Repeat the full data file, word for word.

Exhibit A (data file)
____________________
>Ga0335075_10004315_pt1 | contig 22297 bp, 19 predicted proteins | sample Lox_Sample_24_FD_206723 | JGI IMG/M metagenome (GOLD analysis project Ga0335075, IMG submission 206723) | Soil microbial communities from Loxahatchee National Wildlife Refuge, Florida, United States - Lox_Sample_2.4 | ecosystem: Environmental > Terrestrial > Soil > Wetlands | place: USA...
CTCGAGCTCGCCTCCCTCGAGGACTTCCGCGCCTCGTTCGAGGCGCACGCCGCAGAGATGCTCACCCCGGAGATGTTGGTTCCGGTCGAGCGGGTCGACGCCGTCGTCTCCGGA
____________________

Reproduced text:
>Ga0335075_10004315_pt1 | contig 22297 bp, 19 predicted proteins | sample Lox_Sample_24_FD_206723 | JGI IMG/M metagenome (GOLD analysis project Ga0335075, IMG submission 206723) | Soil microbial communities from Loxahatchee National Wildlife Refuge, Florida, United States - Lox_Sample_2.4 | ecosystem: Environmental > Terrestrial > Soil > Wetlands | place: USA...
CTCGAGCTCGCCTCCCTCGAGGACTTCCGCGCCTCGTTCGAGGCGCACGCCGCAGAGATGCTCACCCCGGAGATGTTGGTTCCGGTCGAGCGGGTCGACGCCGTCGTCTCCGGA